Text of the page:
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"MTX Plus+" Video Board


Building the Prototypes

The majority of the components mounted on my prototype board

The three position jumper block adjacent to the GAL socket is the "Test" jumper position, depending on whether it is set high or low, the GAL decodes I/O port addresses for MTX or MTXPlus+.

With most of the wiring in place

Martin's version of the prototype board at a similar stage of construction as mine

Martin's board, partially wired, with mainly the power lines and RAM chip wiring in place.

As usual, much neater than my efforts.

Martin's board, test fit to his backplane, not fully wired at this point, but showing power on to the board

The almost completed video main board - the only components, apart from the ICs, that are missing are the oscillator and capacitors for the VDP clock, these should be arriving shortly.

You can also see the blank daughter board attached to the main board and may notice that the DB is larger than I originally intended. The DB is going to have quite a few components on it so I have slightly expanded its size and widened it to take advantage of the available free space on the main board.

The completed video main board with the blank daughter board removed, ready for testing.

The board was initially checked with a multi-meter, then, with a fuse inserted into the 5V fuse holder and no chips installed, it was connected to a standard MTX using the MTXPlus+ adapter board to check that operation of the MTX was unaffected.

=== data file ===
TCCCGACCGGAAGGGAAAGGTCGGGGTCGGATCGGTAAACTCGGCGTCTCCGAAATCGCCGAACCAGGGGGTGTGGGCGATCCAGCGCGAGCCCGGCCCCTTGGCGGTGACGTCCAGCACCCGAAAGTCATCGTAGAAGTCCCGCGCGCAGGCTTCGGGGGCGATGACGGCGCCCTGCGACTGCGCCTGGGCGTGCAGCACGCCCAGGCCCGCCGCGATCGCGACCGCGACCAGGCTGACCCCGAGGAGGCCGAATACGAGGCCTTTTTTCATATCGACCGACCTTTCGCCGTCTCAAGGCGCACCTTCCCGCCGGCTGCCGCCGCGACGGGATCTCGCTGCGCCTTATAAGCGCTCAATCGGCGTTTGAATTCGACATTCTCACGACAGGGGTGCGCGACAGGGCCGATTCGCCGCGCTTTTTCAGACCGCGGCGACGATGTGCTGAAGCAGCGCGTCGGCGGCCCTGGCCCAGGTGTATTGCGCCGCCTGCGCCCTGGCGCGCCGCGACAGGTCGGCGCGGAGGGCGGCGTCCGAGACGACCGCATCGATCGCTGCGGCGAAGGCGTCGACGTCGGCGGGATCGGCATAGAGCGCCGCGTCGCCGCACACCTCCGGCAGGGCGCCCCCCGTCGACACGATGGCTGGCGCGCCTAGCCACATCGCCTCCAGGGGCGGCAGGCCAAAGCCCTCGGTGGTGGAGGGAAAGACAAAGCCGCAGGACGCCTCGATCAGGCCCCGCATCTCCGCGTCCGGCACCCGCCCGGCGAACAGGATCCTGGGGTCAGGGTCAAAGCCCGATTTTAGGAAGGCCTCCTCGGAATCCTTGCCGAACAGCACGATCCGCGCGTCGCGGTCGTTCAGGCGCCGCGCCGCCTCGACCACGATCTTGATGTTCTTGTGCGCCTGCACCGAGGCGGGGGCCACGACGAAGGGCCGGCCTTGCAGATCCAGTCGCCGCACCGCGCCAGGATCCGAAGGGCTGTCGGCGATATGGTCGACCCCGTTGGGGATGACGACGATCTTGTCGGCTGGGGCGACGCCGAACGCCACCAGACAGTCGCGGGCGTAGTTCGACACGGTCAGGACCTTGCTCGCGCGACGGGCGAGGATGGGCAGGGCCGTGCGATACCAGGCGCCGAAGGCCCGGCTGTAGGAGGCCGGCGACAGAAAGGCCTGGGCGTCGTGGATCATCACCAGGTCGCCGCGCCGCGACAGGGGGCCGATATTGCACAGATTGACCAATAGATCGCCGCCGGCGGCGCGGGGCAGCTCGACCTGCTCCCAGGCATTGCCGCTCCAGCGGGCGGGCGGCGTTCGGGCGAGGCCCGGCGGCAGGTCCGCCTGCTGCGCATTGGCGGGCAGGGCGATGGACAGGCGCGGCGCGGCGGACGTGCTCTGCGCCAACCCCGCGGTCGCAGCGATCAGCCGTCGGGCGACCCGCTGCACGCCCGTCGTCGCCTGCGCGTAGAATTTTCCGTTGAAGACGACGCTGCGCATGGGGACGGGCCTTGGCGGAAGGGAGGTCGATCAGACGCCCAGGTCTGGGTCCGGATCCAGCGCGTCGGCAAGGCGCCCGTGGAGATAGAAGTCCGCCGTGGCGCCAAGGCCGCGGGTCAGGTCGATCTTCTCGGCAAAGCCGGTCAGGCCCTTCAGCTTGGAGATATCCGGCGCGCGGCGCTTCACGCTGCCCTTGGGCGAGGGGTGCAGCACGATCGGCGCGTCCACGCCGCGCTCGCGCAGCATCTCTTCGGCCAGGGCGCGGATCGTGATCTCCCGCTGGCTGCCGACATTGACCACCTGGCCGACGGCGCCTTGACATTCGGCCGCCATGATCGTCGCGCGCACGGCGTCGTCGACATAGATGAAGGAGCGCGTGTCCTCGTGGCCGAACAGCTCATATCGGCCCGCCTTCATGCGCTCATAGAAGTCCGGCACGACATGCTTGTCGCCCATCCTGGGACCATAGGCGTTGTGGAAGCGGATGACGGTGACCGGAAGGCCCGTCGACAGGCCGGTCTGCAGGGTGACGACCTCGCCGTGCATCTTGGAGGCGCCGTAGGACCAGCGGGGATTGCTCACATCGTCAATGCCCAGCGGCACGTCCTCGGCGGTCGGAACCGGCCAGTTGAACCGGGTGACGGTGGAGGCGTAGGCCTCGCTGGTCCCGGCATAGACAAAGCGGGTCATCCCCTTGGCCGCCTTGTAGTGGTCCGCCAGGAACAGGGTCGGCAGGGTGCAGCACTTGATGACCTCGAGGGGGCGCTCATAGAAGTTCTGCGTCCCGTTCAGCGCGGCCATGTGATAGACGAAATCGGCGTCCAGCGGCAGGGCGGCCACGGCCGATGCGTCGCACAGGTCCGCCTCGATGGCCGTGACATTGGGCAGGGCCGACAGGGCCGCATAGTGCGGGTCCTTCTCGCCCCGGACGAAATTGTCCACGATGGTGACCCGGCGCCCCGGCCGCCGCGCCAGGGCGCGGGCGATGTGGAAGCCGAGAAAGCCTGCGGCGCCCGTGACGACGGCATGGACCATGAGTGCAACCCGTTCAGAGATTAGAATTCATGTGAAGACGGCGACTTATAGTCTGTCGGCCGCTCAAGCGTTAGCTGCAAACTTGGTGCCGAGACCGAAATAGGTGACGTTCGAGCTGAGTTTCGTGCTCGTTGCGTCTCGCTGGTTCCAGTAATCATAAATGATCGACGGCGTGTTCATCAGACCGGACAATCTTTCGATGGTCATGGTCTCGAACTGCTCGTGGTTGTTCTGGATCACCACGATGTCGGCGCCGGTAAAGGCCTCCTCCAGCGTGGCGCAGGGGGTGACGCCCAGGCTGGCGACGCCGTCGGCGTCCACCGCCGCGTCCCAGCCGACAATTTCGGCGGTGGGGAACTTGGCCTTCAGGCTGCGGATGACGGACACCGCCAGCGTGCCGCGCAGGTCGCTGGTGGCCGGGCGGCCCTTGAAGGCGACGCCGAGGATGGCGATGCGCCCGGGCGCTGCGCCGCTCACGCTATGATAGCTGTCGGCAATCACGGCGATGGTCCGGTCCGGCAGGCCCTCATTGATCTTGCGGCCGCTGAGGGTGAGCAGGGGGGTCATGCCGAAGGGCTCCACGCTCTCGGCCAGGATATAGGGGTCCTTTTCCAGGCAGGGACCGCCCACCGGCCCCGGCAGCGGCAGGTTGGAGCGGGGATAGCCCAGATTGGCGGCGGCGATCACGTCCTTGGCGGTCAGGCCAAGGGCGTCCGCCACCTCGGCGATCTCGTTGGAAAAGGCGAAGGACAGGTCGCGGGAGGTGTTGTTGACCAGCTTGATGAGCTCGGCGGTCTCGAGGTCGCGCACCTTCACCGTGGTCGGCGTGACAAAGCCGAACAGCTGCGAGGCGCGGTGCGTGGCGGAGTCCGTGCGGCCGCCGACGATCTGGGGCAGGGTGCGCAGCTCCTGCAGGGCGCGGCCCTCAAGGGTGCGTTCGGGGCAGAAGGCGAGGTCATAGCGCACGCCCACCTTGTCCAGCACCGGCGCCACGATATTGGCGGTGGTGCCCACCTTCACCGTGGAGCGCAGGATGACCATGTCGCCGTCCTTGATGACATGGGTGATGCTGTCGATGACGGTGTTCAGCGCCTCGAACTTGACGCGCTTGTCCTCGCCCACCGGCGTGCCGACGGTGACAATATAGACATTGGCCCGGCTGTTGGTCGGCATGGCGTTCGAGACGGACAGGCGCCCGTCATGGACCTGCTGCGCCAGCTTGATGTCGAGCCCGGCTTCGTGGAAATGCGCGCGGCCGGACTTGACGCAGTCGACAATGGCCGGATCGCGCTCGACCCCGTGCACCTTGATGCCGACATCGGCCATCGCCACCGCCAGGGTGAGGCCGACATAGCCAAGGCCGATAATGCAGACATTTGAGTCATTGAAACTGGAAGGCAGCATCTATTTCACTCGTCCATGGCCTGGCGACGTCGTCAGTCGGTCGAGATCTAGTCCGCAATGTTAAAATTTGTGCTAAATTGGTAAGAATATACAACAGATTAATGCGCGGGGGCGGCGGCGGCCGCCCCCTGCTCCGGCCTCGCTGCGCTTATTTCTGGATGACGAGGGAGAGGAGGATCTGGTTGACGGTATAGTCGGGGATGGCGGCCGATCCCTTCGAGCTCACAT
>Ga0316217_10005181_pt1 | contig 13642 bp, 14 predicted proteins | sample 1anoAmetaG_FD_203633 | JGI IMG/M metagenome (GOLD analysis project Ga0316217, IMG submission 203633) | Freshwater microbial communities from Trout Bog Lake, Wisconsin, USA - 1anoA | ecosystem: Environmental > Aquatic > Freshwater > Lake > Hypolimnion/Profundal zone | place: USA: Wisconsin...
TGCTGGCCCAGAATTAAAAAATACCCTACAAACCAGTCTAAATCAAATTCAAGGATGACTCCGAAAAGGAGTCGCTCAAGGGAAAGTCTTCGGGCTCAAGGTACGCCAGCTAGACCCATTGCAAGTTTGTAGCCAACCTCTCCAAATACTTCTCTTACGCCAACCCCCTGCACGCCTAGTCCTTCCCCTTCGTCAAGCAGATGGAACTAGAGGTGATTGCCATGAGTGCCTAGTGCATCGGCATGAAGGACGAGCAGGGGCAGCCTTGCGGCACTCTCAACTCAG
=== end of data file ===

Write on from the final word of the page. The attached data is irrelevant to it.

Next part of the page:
Solder side of the completed main board

 . . . . Construction of the daughter board is next . . . .

Martin's main board - now fully wired

Video Conditioning Daughter Board

I have been pretty busy, so got a bit behind with the assembly of the daughter board, Martin has pressed ahead and this is his, almost complete, daughter board (DB).

We have both decided to see if we can do without the PAL clock at the moment, so those components are missing off this board.

Martin's Daughter Board

Martin's video board with the daughter board mounted.

The I/O connector on the right hand side has only has connections to a subset of the pins - enough for composite video at this point. 

Similar to the that way I tested my board, Martin used the MTX adapter board with the video board "Test" jumper set to "Test" to check that the board did not affect operation of the MTX. Components were gradually added to the bare board - VDP, DB, PAL, HC374 and 128K of DRAM before the CXA1645. (The MTX is connected to an old green screen monitor.)

Martin called this photo a "sanity test", appropriate, when he went to insert the video decoder chip, my insanity was confirmed ! . . . . . .

At this point, a faux pas with my design/layout was revealed.

When the CXA1645Ps from Lez arrived, I did not look at them, or the datasheet, closely enough - the package is 400mil or 0.4" wide, rather than the more usual 0.3" pitch, so Martin had to make a small alteration to his daughter board to cater for the extra width, obviously, I will need to do the same, but as I had not installed the socket yet, it will be easier for me.